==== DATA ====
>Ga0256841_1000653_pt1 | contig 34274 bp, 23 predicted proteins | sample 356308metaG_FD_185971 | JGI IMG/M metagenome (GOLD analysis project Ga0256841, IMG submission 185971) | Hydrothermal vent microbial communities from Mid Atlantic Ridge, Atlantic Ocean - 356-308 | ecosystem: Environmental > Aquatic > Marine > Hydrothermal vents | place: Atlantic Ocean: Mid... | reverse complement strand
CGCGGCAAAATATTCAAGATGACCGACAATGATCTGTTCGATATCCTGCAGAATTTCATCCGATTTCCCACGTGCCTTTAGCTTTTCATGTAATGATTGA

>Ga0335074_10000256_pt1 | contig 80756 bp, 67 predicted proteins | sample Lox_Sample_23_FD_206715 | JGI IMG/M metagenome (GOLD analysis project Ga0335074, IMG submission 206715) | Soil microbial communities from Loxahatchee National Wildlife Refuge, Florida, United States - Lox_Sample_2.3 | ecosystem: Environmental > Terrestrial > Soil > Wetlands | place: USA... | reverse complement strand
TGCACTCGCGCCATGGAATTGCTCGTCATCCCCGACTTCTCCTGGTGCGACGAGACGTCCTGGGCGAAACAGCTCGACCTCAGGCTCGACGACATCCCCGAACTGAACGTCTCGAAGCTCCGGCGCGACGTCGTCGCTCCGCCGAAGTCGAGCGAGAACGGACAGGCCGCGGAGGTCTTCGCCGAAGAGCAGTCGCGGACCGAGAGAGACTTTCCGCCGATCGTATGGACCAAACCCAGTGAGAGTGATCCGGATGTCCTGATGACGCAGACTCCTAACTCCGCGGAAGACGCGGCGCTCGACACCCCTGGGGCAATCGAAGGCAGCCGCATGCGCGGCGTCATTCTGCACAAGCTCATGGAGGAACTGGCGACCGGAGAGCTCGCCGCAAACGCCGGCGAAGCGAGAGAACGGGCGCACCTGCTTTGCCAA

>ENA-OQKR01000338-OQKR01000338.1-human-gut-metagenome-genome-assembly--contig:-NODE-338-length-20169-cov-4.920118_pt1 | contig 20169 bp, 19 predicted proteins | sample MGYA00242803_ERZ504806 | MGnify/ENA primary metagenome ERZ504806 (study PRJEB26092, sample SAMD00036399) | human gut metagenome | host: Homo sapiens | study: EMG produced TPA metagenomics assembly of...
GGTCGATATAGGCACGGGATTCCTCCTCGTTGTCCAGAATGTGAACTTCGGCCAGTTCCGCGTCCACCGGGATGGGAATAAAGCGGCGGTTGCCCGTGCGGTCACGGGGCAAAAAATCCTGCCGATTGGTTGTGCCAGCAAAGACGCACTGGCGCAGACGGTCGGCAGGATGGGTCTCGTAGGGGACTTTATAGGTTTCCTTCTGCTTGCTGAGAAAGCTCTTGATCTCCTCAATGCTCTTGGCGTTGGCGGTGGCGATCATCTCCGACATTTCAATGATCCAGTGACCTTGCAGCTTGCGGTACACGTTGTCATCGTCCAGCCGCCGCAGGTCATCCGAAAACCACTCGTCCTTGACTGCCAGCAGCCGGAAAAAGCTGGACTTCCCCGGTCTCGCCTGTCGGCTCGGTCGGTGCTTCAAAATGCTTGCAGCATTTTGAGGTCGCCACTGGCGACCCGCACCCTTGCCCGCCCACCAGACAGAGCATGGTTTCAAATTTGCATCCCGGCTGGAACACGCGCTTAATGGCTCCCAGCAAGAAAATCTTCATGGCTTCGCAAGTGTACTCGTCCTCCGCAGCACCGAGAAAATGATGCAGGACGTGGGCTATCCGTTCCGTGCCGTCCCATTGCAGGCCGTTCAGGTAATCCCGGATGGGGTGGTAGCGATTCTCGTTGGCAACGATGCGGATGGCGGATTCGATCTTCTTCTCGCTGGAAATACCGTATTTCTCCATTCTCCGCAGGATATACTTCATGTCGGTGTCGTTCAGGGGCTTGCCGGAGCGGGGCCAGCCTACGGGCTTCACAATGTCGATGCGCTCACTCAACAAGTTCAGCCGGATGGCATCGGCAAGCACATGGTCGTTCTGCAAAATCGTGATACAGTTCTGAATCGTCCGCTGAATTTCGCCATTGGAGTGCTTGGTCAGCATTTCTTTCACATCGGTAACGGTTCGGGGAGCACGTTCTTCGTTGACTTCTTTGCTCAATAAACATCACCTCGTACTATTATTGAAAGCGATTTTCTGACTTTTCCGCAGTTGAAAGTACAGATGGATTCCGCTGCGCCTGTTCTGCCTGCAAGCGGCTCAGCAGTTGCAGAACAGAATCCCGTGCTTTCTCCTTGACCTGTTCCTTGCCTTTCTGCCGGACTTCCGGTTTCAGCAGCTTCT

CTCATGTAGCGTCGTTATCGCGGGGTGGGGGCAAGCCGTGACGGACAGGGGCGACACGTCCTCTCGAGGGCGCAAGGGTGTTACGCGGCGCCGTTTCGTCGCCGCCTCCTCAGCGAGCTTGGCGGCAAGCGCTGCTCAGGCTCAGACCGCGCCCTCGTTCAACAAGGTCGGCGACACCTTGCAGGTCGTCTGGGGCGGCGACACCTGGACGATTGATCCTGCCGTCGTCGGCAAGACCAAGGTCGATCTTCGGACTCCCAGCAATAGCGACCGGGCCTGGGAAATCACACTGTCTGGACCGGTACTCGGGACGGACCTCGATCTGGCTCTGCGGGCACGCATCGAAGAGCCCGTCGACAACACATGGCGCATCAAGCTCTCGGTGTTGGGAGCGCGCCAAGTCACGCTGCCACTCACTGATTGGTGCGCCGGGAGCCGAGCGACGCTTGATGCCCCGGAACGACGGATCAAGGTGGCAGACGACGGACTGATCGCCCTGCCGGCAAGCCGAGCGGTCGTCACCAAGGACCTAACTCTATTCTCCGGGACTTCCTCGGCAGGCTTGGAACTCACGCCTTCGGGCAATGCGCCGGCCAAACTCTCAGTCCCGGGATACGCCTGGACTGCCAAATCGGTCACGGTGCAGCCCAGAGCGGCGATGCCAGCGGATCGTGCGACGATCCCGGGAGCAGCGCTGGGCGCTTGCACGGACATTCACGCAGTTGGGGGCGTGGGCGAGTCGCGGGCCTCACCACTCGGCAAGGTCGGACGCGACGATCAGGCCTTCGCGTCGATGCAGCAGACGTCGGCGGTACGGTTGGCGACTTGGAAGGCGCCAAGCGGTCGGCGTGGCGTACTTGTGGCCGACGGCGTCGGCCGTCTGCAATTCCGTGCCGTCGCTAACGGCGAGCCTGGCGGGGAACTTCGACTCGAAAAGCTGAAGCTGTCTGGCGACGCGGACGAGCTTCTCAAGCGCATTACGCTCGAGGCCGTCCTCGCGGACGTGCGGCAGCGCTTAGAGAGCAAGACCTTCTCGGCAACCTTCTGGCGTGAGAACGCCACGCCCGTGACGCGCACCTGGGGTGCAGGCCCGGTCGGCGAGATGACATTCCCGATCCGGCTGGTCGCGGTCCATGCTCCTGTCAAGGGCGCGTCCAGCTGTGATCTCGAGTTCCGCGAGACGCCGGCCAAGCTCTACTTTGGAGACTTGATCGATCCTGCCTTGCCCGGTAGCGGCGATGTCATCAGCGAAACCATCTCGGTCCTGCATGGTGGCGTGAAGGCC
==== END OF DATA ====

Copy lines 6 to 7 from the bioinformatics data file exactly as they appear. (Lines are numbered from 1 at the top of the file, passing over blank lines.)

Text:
GGTCGATATAGGCACGGGATTCCTCCTCGTTGTCCAGAATGTGAACTTCGGCCAGTTCCGCGTCCACCGGGATGGGAATAAAGCGGCGGTTGCCCGTGCGGTCACGGGGCAAAAAATCCTGCCGATTGGTTGTGCCAGCAAAGACGCACTGGCGCAGACGGTCGGCAGGATGGGTCTCGTAGGGGACTTTATAGGTTTCCTTCTGCTTGCTGAGAAAGCTCTTGATCTCCTCAATGCTCTTGGCGTTGGCGGTGGCGATCATCTCCGACATTTCAATGATCCAGTGACCTTGCAGCTTGCGGTACACGTTGTCATCGTCCAGCCGCCGCAGGTCATCCGAAAACCACTCGTCCTTGACTGCCAGCAGCCGGAAAAAGCTGGACTTCCCCGGTCTCGCCTGTCGGCTCGGTCGGTGCTTCAAAATGCTTGCAGCATTTTGAGGTCGCCACTGGCGACCCGCACCCTTGCCCGCCCACCAGACAGAGCATGGTTTCAAATTTGCATCCCGGCTGGAACACGCGCTTAATGGCTCCCAGCAAGAAAATCTTCATGGCTTCGCAAGTGTACTCGTCCTCCGCAGCACCGAGAAAATGATGCAGGACGTGGGCTATCCGTTCCGTGCCGTCCCATTGCAGGCCGTTCAGGTAATCCCGGATGGGGTGGTAGCGATTCTCGTTGGCAACGATGCGGATGGCGGATTCGATCTTCTTCTCGCTGGAAATACCGTATTTCTCCATTCTCCGCAGGATATACTTCATGTCGGTGTCGTTCAGGGGCTTGCCGGAGCGGGGCCAGCCTACGGGCTTCACAATGTCGATGCGCTCACTCAACAAGTTCAGCCGGATGGCATCGGCAAGCACATGGTCGTTCTGCAAAATCGTGATACAGTTCTGAATCGTCCGCTGAATTTCGCCATTGGAGTGCTTGGTCAGCATTTCTTTCACATCGGTAACGGTTCGGGGAGCACGTTCTTCGTTGACTTCTTTGCTCAATAAACATCACCTCGTACTATTATTGAAAGCGATTTTCTGACTTTTCCGCAGTTGAAAGTACAGATGGATTCCGCTGCGCCTGTTCTGCCTGCAAGCGGCTCAGCAGTTGCAGAACAGAATCCCGTGCTTTCTCCTTGACCTGTTCCTTGCCTTTCTGCCGGACTTCCGGTTTCAGCAGCTTCT

CTCATGTAGCGTCGTTATCGCGGGGTGGGGGCAAGCCGTGACGGACAGGGGCGACACGTCCTCTCGAGGGCGCAAGGGTGTTACGCGGCGCCGTTTCGTCGCCGCCTCCTCAGCGAGCTTGGCGGCAAGCGCTGCTCAGGCTCAGACCGCGCCCTCGTTCAACAAGGTCGGCGACACCTTGCAGGTCGTCTGGGGCGGCGACACCTGGACGATTGATCCTGCCGTCGTCGGCAAGACCAAGGTCGATCTTCGGACTCCCAGCAATAGCGACCGGGCCTGGGAAATCACACTGTCTGGACCGGTACTCGGGACGGACCTCGATCTGGCTCTGCGGGCACGCATCGAAGAGCCCGTCGACAACACATGGCGCATCAAGCTCTCGGTGTTGGGAGCGCGCCAAGTCACGCTGCCACTCACTGATTGGTGCGCCGGGAGCCGAGCGACGCTTGATGCCCCGGAACGACGGATCAAGGTGGCAGACGACGGACTGATCGCCCTGCCGGCAAGCCGAGCGGTCGTCACCAAGGACCTAACTCTATTCTCCGGGACTTCCTCGGCAGGCTTGGAACTCACGCCTTCGGGCAATGCGCCGGCCAAACTCTCAGTCCCGGGATACGCCTGGACTGCCAAATCGGTCACGGTGCAGCCCAGAGCGGCGATGCCAGCGGATCGTGCGACGATCCCGGGAGCAGCGCTGGGCGCTTGCACGGACATTCACGCAGTTGGGGGCGTGGGCGAGTCGCGGGCCTCACCACTCGGCAAGGTCGGACGCGACGATCAGGCCTTCGCGTCGATGCAGCAGACGTCGGCGGTACGGTTGGCGACTTGGAAGGCGCCAAGCGGTCGGCGTGGCGTACTTGTGGCCGACGGCGTCGGCCGTCTGCAATTCCGTGCCGTCGCTAACGGCGAGCCTGGCGGGGAACTTCGACTCGAAAAGCTGAAGCTGTCTGGCGACGCGGACGAGCTTCTCAAGCGCATTACGCTCGAGGCCGTCCTCGCGGACGTGCGGCAGCGCTTAGAGAGCAAGACCTTCTCGGCAACCTTCTGGCGTGAGAACGCCACGCCCGTGACGCGCACCTGGGGTGCAGGCCCGGTCGGCGAGATGACATTCCCGATCCGGCTGGTCGCGGTCCATGCTCCTGTCAAGGGCGCGTCCAGCTGTGATCTCGAGTTCCGCGAGACGCCGGCCAAGCTCTACTTTGGAGACTTGATCGATCCTGCCTTGCCCGGTAGCGGCGATGTCATCAGCGAAACCATCTCGGTCCTGCATGGTGGCGTGAAGGCC